|US5872782||28 May 1997||16 Feb 1999||Mciworldcom, Inc.||Encapsulation of proprietary protocol information conforming to the ITU-T recommendation Q.763 ISUP standard|
|US5878129||20 Feb 1997||2 Mar 1999||Ameritech Corporation||Method and system for distributing messages from a signal transfer point to a plurality of service control points|
|US5889954||20 Dec 1996||30 Mar 1999||Ericsson Inc.||Network manager providing advanced interconnection capability|
|US5892822||30 Dec 1996||6 Apr 1999||Mci Communications Corporation||Method of and system for call routing compliant with international regulatory routing requirements|
|US5898667||31 Dec 1996||27 Apr 1999||Northern Telecom Limited||SS7 network management primeship|
|US5912887||27 Jun 1996||15 Jun 1999||Mciworldcom, Inc.||System and method for implementing user-to-user data transfer services|
|US5917900||7 Feb 1997||29 Jun 1999||Mci Communications Corporation||Remote data gateway|
|US5920562||22 Nov 1996||6 Jul 1999||Sprint Communications Co. L.P.||Systems and methods for providing enhanced services for telecommunication call|
|US5923659||20 Sep 1996||13 Jul 1999||Bell Atlantic Network Services, Inc.||Telecommunications network|
|US5926482||8 Sep 1995||20 Jul 1999||Sprint Communications Co. L.P.||Telecommunications apparatus, system, and method with an enhanced signal transfer point|
|US5940598||28 Jan 1997||17 Aug 1999||Bell Atlantic Network Services, Inc.||Telecommunications network to internetwork universal server|
|US5949871||20 Feb 1997||7 Sep 1999||Hewlett-Packard Company||Method and apparatus for providing a service in a switched telecommunications system wherein a control message is altered by a receiving party|
|US5958016||13 Jul 1997||28 Sep 1999||Bell Atlantic Network Services, Inc.||Internet-web link for access to intelligent network service control|
|US5966431||26 Aug 1997||12 Oct 1999||Mci Communications Corporation||SS7 gateway|
|US5974052||10 May 1996||26 Oct 1999||U.S.T.N. Services||Frame relay access device and method for transporting SS7 information between signaling points|
|US5991301||8 Sep 1995||23 Nov 1999||Sprint Communications Co. L.P.||Broadband telecommunications system|
|US5995608||28 Mar 1997||30 Nov 1999||Confertech Systems Inc.||Method and apparatus for on-demand teleconferencing|
|US6006098||6 Nov 1997||21 Dec 1999||Alcatel Usa Sourcing, L.P.||System and method for application location register routing in a telecommunications network|
|US6011780||23 May 1997||4 Jan 2000||Stevens Institute Of Technology||Transparant non-disruptable ATM network|
|US6011794||9 Sep 1996||4 Jan 2000||Netplus Communications Corp.||Internet based telephone apparatus and method|
|US6011803||13 Jan 1997||4 Jan 2000||Lucent Technologies Inc.||Distributed-protocol server|
|US6014379||9 Nov 1996||11 Jan 2000||Bell Atlantic Network Services, Inc.||Telecommunications custom calling services|
|US6018515||19 Aug 1997||25 Jan 2000||Ericsson Messaging Systems Inc.||Message buffering for prioritized message transmission and congestion management|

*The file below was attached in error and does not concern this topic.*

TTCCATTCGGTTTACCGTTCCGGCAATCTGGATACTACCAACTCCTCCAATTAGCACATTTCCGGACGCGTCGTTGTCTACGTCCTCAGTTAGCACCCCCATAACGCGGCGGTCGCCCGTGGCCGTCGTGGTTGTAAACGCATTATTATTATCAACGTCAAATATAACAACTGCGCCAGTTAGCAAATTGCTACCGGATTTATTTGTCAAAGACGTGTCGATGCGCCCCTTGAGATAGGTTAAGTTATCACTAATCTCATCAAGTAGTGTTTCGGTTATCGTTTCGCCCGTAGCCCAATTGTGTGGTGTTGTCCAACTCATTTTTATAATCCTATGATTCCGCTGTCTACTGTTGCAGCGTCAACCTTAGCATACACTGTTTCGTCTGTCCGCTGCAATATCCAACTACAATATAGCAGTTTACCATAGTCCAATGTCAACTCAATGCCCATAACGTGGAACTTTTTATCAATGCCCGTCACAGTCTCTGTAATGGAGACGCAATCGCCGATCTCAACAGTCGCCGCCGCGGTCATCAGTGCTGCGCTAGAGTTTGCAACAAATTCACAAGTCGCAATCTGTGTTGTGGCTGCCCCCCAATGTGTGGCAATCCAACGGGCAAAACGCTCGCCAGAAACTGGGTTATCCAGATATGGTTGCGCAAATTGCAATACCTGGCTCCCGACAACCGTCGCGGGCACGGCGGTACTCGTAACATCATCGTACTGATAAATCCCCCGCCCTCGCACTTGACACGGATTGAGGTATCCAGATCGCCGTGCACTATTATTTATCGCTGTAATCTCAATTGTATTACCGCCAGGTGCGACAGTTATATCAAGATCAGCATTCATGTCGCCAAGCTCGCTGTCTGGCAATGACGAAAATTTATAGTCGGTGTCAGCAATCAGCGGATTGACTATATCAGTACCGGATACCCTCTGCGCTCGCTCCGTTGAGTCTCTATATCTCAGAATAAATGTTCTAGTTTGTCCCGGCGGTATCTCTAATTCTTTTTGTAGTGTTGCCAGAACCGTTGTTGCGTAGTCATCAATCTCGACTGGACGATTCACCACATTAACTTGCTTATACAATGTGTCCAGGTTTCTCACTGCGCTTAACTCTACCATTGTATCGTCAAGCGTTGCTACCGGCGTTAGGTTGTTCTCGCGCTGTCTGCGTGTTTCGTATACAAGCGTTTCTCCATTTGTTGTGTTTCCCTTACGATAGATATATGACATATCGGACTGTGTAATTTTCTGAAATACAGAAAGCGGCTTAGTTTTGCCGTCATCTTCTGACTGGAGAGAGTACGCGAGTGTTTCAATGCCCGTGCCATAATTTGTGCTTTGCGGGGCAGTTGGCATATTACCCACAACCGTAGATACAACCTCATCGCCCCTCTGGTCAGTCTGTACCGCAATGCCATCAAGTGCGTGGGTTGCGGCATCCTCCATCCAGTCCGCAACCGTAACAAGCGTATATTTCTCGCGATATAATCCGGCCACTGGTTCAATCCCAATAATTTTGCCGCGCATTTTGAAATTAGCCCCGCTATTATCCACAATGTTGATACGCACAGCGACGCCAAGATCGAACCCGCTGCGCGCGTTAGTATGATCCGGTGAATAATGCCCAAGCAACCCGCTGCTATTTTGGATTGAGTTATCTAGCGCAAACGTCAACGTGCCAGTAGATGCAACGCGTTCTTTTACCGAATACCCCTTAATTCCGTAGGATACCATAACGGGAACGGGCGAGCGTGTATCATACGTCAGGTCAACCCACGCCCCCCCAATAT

|US6021126||9 Oct 1996||1 Feb 2000||Bell Atlantic Network Services, Inc.||Telecommunication number portability|
|US6023502||30 Oct 1997||8 Feb 2000||At&T Corp.||Method and apparatus for providing telephone billing and authentication over a computer network|
|US6026091||27 Jul 1998||15 Feb 2000||Sprint Communications Co. L.P.||ATM gateway system|
|US6061364||16 Dec 1997||9 May 2000||Alcatel Usa Sourcing, L.P.||System and method for transporting SS7 signaling over broadband asynchronous transfer mode links|
|US6064653||7 Jan 1997||16 May 2000||Bell Atlantic Network Services, Inc.||Internetwork gateway to gateway alternative communication|
|US6067546||24 Feb 1999||23 May 2000||Ameritech Corporation||Method and system for providing computer-network related information about a calling party|
|US6069890||26 Jun 1996||30 May 2000||Bell Atlantic Network Services, Inc.||Internet telephone service|
|US6075783||6 Mar 1997||13 Jun 2000||Bell Atlantic Network Services, Inc.||Internet phone to PSTN cellular/PCS system|
|US6078582||18 Dec 1996||20 Jun 2000||Bell Atlantic Network Services, Inc.||Internet long distance telephone service|
|US6079036||19 Oct 1995||20 Jun 2000||Nortel Networks Corporation||Call message with traveling log for testing intelligent telecommunications network|
|US6084892||12 Mar 1997||4 Jul 2000||Bell Atlantic Networks Services, Inc.||Public IP transport network|
|US6084956||19 Sep 1997||4 Jul 2000||Nortel Networks Corporation||SS7 mediation for data network call setup and services interworking|
|US6094437||19 Feb 1999||25 Jul 2000||Asc - Advanced Switching Communications||Layer two tunneling protocol (L2TP) merging and management|
|US6097719||11 Mar 1997||1 Aug 2000||Bell Atlantic Network Services, Inc.||Public IP transport network|
|US6097805||23 Aug 1999||1 Aug 2000||Ameritech Corporation||Method and system for distributing messages from a signal transfer point to a plurality of service control points|